The term “Asperger’s syndrome” will never be heard the same way again, owing to new research showing that Hans Asperger—the Austrian pediatrician for whom the disorder was named—was an active participant in the Nazi eugenics program, recommending that patients deemed “not fit for life” be sent to a notorious children’s “euthanasia” clinic.
New research published today in the science journal Molecular Autism shows that Asperger wasn’t the man he led the public to believe he was. That he worked among the Nazis is no secret, but after the Second World War he said he was no friend of the Nazis. He even claimed that he was hunted down by the Gestapo for refusing to hand over profoundly disabled children. But new work by Herwig Czech, a historian of medicine at the Medical University of Vienna, says there’s no evidence for these claims, and that the popular conception of Asperger is false. The brutal reality, according to Czech, is that he was both a Nazi sympathiser, and a medical doctor who “actively contributed” to the Nazi eugenics program.
To reach this conclusion, Czech pored through previously unexplored archival documents, some of which were thought to be destroyed, including Asperger’s personnel files and the clinical evaluations he wrote for his patients. The historian also looked at contemporary publications to see where the false idea that Asperger was an opponent of National Socialism came from.
Asperger, who died in 1980, worked at the University of Vienna’s Paediatric Clinic during the war. Evidence uncovered by Czech shows that Asperger collaborated with the Nazis during this time by directly and indirectly referring profoundly disabled children to Vienna’s Am Spiegelgrund—a children’s clinic where, from 1940 to 1945, nearly 800 children were killed as part of the Nazi Children’s Euthanasia Program, or Aktion T4 as it was also known.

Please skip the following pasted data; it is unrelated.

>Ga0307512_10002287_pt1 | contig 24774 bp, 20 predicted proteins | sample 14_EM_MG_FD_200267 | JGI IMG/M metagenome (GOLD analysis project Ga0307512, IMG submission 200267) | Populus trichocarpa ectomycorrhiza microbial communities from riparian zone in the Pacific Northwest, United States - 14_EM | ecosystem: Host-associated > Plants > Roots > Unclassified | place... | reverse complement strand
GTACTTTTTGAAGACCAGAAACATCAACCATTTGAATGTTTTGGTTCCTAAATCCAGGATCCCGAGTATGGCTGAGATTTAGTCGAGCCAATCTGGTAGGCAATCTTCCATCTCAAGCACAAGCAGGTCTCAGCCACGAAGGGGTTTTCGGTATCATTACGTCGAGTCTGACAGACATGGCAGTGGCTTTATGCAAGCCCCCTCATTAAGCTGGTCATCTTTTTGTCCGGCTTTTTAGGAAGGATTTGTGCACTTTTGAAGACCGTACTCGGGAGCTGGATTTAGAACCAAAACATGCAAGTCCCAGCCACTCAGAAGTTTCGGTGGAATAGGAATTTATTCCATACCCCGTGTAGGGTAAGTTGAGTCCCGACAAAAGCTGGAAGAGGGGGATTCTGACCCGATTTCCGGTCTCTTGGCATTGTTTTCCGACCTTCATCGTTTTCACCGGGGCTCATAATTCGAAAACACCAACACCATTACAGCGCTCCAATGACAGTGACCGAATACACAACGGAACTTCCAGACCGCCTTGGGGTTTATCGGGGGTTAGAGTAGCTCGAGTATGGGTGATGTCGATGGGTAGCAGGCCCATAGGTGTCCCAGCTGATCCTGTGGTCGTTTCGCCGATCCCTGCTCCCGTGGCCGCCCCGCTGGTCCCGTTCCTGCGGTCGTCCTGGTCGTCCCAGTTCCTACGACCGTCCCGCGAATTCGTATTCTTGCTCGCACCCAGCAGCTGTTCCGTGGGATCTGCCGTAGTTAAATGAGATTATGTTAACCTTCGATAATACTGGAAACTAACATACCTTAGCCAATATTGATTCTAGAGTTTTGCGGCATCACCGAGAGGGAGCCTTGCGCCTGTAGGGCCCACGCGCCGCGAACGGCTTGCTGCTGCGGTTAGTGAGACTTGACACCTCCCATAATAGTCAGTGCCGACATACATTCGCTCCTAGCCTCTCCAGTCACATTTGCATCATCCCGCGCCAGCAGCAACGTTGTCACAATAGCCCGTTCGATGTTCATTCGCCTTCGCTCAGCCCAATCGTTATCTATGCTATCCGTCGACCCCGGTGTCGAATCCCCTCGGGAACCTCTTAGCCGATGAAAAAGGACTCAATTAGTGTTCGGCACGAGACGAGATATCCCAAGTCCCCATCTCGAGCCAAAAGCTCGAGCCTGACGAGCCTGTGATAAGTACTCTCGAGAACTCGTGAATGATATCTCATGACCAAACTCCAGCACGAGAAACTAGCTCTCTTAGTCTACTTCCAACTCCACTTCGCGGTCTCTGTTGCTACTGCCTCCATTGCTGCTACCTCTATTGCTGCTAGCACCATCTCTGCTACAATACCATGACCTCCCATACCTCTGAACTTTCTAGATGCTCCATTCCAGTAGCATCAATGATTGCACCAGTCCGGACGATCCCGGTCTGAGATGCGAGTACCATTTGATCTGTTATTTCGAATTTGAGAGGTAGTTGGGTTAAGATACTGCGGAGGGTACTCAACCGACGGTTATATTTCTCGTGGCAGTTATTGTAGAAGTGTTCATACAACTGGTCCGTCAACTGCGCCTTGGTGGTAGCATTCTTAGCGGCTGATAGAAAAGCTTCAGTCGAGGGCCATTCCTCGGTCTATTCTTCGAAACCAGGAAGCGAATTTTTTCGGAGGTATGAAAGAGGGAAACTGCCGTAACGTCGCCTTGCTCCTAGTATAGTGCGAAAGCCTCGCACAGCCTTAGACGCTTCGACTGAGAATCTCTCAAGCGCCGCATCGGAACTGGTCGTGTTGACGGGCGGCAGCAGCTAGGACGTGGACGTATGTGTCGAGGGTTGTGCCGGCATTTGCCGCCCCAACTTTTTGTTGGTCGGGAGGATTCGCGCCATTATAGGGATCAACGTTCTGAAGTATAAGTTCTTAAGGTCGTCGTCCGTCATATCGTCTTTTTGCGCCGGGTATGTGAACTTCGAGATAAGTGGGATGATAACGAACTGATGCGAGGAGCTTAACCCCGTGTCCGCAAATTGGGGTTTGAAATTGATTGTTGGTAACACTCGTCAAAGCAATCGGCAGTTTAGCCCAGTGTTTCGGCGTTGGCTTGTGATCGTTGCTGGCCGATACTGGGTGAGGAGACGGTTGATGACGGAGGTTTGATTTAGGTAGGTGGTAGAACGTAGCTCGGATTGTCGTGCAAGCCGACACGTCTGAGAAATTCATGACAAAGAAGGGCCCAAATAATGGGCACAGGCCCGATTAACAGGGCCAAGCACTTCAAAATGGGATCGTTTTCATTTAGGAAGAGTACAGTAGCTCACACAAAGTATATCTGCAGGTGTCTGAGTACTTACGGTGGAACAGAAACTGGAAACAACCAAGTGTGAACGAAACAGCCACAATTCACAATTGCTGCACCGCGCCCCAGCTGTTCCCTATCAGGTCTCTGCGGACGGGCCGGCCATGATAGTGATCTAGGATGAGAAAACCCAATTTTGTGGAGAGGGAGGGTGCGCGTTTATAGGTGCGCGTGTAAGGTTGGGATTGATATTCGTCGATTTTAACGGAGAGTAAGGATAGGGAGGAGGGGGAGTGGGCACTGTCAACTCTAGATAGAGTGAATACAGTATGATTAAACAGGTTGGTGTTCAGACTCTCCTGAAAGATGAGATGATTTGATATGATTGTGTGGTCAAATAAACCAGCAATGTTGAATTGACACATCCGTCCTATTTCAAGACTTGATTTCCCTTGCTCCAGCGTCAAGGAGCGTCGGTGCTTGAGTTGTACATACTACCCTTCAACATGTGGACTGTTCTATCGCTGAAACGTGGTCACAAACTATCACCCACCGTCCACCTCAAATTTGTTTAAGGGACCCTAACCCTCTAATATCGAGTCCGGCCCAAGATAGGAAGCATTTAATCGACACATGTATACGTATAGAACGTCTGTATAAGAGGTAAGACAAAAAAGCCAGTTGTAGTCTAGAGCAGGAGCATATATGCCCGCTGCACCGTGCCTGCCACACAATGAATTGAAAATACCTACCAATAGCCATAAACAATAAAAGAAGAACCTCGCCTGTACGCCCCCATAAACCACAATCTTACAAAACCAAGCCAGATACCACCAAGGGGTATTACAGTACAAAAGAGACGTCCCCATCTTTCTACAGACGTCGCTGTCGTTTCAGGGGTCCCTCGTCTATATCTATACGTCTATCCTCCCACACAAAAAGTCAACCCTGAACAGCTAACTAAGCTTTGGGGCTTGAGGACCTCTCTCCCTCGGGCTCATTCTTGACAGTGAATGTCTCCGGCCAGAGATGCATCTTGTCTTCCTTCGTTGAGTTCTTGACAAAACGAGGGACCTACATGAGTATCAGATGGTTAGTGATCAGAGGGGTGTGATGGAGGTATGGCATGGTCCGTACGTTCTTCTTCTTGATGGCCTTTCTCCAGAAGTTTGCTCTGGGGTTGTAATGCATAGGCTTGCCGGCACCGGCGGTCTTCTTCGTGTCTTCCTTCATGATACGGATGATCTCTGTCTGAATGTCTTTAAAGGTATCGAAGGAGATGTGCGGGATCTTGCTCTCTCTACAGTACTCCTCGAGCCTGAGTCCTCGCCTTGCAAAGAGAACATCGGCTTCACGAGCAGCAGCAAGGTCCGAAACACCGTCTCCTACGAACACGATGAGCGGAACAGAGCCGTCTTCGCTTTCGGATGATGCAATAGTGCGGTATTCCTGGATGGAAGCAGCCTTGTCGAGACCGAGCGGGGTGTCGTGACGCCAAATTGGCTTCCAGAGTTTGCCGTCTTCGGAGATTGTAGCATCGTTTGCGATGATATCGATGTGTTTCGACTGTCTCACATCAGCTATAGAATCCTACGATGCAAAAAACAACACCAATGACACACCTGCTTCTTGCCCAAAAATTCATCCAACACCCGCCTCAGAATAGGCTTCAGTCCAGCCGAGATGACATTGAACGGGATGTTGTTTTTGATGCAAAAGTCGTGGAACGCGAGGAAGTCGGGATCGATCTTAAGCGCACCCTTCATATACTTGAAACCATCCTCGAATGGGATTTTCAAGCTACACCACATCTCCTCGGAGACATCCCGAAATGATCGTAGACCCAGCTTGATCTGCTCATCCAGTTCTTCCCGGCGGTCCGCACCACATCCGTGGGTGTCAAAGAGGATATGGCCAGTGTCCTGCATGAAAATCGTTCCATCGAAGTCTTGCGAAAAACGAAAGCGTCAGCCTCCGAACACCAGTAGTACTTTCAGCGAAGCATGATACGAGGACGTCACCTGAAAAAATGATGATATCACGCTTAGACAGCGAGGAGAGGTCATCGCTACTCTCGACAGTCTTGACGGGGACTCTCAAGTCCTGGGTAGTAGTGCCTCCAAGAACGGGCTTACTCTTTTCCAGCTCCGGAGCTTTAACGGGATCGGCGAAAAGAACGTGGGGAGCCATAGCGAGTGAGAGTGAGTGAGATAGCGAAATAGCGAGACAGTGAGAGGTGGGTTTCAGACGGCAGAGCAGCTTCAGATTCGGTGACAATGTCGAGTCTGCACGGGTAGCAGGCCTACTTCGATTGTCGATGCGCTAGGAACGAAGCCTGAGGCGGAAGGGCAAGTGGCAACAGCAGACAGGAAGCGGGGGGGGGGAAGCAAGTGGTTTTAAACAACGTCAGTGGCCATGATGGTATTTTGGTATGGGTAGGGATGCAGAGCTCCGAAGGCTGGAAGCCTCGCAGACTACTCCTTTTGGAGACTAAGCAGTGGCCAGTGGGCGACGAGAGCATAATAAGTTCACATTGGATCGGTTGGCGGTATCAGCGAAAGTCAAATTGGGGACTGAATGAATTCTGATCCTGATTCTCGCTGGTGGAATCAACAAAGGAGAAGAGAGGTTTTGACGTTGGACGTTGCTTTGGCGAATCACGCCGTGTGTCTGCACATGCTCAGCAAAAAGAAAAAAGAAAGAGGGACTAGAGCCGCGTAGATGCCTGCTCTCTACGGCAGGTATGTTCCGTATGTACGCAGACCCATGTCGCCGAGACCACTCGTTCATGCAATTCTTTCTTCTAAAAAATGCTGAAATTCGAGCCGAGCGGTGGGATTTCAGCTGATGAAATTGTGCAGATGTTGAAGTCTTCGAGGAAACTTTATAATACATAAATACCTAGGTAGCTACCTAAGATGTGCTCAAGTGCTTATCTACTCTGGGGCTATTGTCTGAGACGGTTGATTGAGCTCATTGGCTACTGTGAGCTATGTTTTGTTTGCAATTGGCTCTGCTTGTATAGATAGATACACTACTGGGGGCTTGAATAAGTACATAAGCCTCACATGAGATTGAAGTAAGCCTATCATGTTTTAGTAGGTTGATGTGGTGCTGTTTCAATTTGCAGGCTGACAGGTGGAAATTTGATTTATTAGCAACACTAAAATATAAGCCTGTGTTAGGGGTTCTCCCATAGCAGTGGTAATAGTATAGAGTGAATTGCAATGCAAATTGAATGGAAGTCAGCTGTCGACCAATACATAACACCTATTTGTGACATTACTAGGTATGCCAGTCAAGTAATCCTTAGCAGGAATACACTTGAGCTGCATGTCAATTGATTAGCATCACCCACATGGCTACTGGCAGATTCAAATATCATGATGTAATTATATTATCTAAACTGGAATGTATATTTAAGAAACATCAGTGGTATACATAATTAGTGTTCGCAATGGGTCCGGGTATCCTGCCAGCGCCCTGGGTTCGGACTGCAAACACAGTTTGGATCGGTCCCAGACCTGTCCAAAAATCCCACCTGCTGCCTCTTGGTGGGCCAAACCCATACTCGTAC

According to Czech, Asperger knew exactly what was going on at the clinic—that children were being murdered as part of the Nazi eugenics program. Motivated by Hitler’s fanatical racial ideology, the Nazis actively sought to create a genetically “pure” society by practising so-called “racial hygiene,” which included the elimination of lives deemed too burdensome to the state, or those deemed “not worthy of life.” At Am Spiegelgrund, children were killed by deliberate starvation or through the lethal injection of drugs. Ominously, and in a cynical admission of its moral bankruptcy, the Spiegelgrund clinic listed the cause of death as “pneumonia.”
As Czech writes in his new paper, Asperger repeatedly accommodated the Nazis, and he was “rewarded for his affirmations of loyalty with career opportunities.” He joined several organisations affiliated with the Nazi party, though he never became an official member. Asperger “publicly legitimised race hygiene policies including forced sterilisations and, on several occasions, actively cooperated with the child ‘euthanasia’ program,” Czech writes. Documents uncovered by Czech demonstrate Asperger’s publicly stated positions on such matters, in which he called for the “responsible implementation” of sterilisation, for example. And in 1942 he referred a 15-year-old deaf-mute boy to the Health Office’s Department of Hereditary and Racial Care, an act that initiated “a sterilisation procedure on the grounds that the condition appeared to be hereditary.”